Theorizing regional group formation : anatomy of regional institutions from a membership perspective
Drawing inspiration from the ancient Chinese proverb "寧為雞口，無為牛後" in Zhan Guo Ce [戰國策], which means that "it is better to be the head of a small group than to hold a less powerful position in a large group," this paper offers an alternative explanation to institution-building. The proposed theory is expected to shed light on institution-building not only in Asia-Pacific, but also all over the world. In theorizing institution-building, we put special emphasis on membership and leadership, which are intrinsically linked concepts. The key factor connecting the two concepts is "exclusion," because exclusion of rivals is necessary in order for a state to become a leader. We hypothesize that a potential leader attempts to form a group from which more powerful states are excluded, in order to become an actual leader. Our main claim is that the creation of a regional group is an effective way to exclude rivals and become an actual leader. We will examine the explanatory power of Regional Group Formation Theory, using 33 cases of regional institution-building projects in Asia-Pacific since WWII. Our empirical investigations revealed three of Japan's behavior patterns with regard to membership in regional groupings, strongly suggesting the validity of the proposed theory: (i) Japan does not support regional groups which include the US, because US presence limits Japan's leadership opportunity (five out of six cases of groups including the US); (ii) Japan supports regional groups excluding the US, where it can hold the leadership position (19 out of 23 cases of groups excluding the US); and (iii) Japan opposes regional groups excluding Japan, where countries like Indonesia lead (Japan tried to join all of 4 cases).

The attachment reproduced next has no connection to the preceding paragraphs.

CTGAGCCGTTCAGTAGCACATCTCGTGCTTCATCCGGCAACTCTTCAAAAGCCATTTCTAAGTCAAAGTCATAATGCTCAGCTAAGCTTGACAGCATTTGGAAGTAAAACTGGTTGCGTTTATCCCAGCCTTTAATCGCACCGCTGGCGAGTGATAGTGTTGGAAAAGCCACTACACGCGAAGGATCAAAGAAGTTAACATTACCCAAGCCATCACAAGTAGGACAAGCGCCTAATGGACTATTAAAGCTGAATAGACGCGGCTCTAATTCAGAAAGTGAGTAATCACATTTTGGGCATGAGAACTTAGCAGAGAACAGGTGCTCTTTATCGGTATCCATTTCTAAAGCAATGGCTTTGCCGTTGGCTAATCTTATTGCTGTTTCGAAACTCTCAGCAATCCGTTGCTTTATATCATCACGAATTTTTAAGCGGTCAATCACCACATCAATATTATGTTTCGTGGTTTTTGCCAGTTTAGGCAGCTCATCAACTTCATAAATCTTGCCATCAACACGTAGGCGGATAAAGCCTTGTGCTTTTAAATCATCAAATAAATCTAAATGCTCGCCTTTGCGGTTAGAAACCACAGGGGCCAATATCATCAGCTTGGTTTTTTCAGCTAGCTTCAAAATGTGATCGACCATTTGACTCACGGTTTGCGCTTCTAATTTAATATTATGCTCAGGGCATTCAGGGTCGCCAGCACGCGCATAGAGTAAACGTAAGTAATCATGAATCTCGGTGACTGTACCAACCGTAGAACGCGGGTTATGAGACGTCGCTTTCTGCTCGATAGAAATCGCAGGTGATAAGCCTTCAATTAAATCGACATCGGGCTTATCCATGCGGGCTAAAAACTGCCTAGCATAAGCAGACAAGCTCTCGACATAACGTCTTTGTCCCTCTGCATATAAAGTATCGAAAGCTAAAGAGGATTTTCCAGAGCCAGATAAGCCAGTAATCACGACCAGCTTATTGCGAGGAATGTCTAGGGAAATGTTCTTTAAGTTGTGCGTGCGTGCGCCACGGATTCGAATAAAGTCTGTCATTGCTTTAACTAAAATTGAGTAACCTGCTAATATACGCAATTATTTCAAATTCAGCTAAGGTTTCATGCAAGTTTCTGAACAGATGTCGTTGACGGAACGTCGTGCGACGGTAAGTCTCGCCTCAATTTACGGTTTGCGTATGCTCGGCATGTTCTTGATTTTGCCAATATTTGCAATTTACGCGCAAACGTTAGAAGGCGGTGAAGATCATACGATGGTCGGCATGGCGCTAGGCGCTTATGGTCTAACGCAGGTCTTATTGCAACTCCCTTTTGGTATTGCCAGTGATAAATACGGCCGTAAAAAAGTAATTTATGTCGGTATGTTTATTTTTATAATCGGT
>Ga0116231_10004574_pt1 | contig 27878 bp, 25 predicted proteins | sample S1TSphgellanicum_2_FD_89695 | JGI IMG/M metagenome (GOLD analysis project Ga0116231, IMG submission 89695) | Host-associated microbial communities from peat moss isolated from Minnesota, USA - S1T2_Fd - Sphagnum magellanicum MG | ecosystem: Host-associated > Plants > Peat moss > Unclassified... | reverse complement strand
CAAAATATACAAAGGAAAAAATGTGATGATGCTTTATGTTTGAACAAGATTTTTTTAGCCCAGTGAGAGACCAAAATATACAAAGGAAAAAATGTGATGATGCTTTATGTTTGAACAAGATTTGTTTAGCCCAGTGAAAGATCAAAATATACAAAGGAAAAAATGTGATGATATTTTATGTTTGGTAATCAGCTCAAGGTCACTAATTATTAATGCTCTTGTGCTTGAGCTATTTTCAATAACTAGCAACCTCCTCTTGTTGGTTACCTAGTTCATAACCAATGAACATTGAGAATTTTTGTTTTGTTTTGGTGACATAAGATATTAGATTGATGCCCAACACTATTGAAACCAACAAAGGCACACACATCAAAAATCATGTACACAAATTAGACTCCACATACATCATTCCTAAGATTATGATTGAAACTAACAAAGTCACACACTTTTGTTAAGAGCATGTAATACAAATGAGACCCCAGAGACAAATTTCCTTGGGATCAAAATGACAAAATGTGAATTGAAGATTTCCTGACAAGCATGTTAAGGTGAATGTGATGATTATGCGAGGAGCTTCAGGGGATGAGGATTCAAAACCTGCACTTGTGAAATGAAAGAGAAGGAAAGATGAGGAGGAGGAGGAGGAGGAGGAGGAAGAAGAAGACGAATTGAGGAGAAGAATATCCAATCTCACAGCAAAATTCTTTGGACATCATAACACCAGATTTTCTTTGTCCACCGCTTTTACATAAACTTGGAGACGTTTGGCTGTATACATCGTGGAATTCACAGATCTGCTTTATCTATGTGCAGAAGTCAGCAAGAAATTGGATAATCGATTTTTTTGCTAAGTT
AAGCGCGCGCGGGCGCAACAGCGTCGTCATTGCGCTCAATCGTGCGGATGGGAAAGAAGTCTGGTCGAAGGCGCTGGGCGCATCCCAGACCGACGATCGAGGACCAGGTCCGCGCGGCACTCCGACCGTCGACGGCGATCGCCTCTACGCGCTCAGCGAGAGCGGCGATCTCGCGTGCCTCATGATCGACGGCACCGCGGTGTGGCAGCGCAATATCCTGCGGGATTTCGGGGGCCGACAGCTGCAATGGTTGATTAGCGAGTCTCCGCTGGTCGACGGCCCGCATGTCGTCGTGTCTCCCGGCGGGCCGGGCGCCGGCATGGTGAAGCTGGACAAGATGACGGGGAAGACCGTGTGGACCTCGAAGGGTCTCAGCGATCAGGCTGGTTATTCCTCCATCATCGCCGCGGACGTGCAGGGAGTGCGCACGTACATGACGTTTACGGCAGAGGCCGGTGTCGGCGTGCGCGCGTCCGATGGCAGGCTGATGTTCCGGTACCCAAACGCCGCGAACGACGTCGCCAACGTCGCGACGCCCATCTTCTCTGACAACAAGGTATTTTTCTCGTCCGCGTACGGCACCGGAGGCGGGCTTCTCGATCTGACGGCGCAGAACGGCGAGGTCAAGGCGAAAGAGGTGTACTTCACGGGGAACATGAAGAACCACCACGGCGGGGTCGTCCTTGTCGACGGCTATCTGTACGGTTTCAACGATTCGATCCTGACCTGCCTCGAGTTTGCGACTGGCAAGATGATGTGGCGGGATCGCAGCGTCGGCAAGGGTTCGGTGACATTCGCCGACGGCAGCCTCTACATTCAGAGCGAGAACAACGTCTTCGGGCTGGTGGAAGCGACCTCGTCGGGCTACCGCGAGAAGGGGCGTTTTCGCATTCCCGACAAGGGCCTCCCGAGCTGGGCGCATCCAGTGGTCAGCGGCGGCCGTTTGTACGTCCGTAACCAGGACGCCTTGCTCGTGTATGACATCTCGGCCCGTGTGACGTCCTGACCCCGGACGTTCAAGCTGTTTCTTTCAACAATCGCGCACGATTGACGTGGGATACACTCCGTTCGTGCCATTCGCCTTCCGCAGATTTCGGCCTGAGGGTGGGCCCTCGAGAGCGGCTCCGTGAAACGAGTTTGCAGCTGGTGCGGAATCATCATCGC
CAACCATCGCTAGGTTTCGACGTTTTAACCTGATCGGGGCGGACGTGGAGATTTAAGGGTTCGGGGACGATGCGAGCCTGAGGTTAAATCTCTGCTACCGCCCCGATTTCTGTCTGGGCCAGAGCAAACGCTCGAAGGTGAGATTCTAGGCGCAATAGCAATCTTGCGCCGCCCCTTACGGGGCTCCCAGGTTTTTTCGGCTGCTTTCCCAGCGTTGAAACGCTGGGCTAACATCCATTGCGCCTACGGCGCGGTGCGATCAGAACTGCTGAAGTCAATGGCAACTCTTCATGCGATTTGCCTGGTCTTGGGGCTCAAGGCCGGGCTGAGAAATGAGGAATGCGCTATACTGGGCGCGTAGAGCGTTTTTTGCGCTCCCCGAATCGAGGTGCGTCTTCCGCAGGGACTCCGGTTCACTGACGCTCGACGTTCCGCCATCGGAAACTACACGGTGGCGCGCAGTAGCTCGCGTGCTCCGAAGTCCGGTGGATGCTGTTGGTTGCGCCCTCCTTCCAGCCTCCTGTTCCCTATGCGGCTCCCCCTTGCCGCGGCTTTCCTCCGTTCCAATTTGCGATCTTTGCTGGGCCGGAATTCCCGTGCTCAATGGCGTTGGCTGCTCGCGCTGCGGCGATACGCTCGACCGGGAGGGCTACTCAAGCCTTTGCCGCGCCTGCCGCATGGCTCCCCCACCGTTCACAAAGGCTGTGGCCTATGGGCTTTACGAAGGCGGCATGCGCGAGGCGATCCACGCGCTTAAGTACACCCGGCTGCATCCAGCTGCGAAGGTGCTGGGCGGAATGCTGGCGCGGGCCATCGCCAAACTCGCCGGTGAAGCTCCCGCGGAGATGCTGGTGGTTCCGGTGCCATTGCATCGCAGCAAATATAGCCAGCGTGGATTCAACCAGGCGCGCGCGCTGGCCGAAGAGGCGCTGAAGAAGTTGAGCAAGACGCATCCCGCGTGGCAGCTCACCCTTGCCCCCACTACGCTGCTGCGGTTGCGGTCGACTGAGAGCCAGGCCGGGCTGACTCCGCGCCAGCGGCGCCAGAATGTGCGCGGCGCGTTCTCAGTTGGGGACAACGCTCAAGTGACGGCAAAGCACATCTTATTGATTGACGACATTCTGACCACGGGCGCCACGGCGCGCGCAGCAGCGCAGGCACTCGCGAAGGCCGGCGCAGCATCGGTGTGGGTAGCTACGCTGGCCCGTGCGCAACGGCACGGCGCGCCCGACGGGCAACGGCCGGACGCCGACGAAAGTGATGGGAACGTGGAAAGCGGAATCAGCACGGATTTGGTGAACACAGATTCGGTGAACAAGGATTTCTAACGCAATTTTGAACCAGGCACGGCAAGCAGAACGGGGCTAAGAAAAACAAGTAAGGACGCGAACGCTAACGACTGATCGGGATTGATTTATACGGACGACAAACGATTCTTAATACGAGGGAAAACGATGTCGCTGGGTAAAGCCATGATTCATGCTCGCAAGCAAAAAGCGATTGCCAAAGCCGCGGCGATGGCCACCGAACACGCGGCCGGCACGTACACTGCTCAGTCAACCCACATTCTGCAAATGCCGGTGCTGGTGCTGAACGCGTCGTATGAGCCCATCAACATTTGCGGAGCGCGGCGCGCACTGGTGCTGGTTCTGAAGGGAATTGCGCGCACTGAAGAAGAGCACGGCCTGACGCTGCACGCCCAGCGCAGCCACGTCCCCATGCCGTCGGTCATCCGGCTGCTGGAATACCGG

Keywords: Regional Group Formation Theory, Regionalism, Regional institution-building, Membership, Leadership, Exclusion
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